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ONC, stakeholders want central health IT standards repository

Providers now have to be more attentive to health IT standards and value sets, so the Office of the National Coordinator for Health IT hopes to launch a one-stop information shop.

Health IT standards, value sets and terminology play a large role in meaningful use, and stakeholders are urging federal policymakers to establish an efficient, clearly defined practice for sharing them -- something that will not be easy to accomplish.

The Health IT Standards Committee, through its vocabulary task force, is considering the development of a "one-stop shop" where end users and electronic health record (EHR) vendors can find all the value sets and terminology they need to implement criteria for meaningful use. The task force, having asked for experts' input on how to structure such a central data repository, held a two-day hearing to listen to providers, insurers, vendors and standards development organizations.

Value sets describe all the possible values for a given purpose, such as creating a medication list from a patient's medical record or exchanging patient health information with another doctor. If providers wish to qualify for incentive payments through the use of EHR, they have to implement specific meaningful use criteria and ensure that they are following the standards mandated by the Office of the National Coordinator for Health Information Technology (ONC).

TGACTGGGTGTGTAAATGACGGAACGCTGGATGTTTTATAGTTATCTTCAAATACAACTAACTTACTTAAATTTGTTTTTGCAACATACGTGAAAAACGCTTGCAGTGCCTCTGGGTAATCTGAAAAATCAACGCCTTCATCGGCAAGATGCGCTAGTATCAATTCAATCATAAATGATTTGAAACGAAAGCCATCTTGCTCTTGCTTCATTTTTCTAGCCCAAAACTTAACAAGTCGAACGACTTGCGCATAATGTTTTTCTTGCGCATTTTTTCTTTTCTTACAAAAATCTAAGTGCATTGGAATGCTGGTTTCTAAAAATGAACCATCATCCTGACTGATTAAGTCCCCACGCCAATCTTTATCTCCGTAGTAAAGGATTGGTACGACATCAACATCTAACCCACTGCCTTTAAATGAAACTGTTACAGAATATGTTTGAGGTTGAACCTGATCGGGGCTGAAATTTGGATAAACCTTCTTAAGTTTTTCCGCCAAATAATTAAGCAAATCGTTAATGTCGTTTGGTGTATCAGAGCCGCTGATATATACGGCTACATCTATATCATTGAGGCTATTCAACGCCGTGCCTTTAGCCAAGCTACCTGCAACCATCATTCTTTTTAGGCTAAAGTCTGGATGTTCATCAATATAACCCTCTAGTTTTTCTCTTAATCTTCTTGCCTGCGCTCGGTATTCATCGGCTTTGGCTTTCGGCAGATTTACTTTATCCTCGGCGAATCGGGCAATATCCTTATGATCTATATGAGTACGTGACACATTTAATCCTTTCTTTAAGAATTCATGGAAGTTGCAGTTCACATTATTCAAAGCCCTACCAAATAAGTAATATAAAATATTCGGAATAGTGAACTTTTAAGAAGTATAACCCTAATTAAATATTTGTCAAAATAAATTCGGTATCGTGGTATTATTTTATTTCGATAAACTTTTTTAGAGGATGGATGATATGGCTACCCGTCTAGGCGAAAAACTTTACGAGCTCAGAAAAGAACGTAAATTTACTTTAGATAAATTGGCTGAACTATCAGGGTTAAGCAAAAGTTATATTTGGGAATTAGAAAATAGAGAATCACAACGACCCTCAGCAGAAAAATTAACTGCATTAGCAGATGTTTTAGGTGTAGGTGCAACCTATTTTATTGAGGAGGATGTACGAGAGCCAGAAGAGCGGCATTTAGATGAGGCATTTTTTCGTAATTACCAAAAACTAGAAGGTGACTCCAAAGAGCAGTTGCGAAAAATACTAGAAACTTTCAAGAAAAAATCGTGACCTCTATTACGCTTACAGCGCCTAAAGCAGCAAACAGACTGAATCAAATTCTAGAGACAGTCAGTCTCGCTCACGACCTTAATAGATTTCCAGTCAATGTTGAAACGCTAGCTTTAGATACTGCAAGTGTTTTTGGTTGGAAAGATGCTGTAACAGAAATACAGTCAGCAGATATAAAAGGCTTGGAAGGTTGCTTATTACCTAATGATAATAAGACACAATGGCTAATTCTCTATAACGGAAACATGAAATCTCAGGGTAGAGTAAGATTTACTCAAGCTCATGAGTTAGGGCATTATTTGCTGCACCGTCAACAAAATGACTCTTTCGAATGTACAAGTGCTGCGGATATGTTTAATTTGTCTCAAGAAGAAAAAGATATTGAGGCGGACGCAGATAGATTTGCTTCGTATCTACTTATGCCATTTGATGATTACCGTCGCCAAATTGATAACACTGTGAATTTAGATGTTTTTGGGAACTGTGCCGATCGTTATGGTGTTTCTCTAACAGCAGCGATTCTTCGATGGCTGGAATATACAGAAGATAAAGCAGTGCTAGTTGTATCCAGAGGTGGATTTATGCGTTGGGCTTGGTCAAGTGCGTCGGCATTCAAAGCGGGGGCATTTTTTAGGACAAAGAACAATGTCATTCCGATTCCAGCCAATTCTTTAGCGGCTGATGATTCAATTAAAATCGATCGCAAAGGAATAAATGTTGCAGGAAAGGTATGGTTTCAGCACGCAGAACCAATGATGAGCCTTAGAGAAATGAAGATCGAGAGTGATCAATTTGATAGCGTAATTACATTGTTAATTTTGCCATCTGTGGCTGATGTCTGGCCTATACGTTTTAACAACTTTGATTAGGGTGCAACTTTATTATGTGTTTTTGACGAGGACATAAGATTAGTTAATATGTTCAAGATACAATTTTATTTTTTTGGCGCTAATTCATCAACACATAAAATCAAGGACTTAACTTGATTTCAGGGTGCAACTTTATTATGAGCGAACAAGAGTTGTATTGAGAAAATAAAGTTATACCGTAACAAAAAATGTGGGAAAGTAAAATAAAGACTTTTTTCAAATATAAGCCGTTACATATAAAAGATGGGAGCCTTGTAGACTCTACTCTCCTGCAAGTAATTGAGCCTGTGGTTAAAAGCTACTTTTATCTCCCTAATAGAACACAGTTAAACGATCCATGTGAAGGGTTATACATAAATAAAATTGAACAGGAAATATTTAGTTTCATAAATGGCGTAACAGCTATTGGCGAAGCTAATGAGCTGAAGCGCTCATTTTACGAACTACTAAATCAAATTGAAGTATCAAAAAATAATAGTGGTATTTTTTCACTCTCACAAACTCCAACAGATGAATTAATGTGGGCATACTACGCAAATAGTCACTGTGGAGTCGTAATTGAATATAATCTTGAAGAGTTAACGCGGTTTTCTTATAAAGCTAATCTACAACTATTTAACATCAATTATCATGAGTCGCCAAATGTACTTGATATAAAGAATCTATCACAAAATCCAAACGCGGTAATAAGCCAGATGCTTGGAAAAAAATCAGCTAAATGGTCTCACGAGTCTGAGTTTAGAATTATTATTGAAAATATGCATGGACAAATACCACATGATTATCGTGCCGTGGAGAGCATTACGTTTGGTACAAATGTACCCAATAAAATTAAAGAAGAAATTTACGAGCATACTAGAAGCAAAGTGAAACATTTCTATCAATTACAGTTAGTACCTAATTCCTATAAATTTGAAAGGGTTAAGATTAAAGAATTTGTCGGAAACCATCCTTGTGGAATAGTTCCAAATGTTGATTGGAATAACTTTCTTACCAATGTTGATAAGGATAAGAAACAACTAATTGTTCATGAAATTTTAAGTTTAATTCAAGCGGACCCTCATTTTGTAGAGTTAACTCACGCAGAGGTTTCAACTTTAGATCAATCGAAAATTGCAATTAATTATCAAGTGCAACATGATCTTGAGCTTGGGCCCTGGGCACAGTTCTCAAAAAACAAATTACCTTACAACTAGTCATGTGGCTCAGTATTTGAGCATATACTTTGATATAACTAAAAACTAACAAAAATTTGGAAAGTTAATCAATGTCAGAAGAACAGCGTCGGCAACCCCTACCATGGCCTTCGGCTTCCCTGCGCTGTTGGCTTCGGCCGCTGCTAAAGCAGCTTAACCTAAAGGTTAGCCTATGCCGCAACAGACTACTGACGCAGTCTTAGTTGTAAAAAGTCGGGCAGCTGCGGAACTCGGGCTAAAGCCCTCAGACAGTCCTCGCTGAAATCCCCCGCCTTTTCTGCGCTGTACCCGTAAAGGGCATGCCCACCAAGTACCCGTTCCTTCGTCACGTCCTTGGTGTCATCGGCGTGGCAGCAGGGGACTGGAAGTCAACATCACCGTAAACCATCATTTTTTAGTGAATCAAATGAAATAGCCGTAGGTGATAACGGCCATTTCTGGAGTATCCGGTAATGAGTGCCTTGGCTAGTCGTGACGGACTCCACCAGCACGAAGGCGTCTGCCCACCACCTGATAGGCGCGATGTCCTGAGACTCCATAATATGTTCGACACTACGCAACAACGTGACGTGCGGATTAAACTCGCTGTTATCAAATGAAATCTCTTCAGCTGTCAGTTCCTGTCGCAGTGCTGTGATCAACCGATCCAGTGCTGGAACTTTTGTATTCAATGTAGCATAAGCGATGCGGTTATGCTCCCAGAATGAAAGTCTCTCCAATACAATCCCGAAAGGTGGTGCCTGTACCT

We need tools that allow us to use [standards] in our environments.
Harold Solbrigtechnical specialist, Mayo Clinic division of biomedical statistics and informatics

ONC's goal -- to collect all the required value sets from a range of health IT standards owners and put them into one spot -- is good but "daunting," said David Dobbs, director of medical informatics in the health solutions business of Science Applications International Corp. (SAIC). "Hundreds of value sets [are] required for meaningful use," he said during his testimony in the task force hearing. SAIC works with Health Level 7 International in the development of standards for health care, and has maintained value sets for the National Cancer Institute and the Centers for Disease Control and Prevention.

For a central repository to work, developers need to keep it simple, Dobbs said. They should group value sets around common objects, such as the specifications for certain quality measures, and create a Web-based interface that will let end users link to a full range of documentation regarding the value sets, along with the context for their purpose. "Implementation does no good if users don't understand the vocabulary," he said.

That richer context is key, especially in meaningful use, where the government hopes to create a more standardized approach to quality, said Harold Solbrig, technical specialist in the Mayo Clinic's division of biomedical statistics and informatics.

Value sets "are just the surface of structured technologies," Solbrig said in his testimony. "The value of these artifacts lies in their shared semantics -- the fact that different institutions separated by geography, culture and time can be reasonably certain that, when a code appears in a clinical document, it represents the same meaning as intended by the originator."

A central repository also would have to include software that makes it easy for providers and vendors to download value sets and receive alerts when the sets are updated, and that meets privacy and security requirements as well, Solbrig said. "We need tools that allow us to use this in our environments."

Let us know what you think about the story; email Jean DerGurahian, News Writer.

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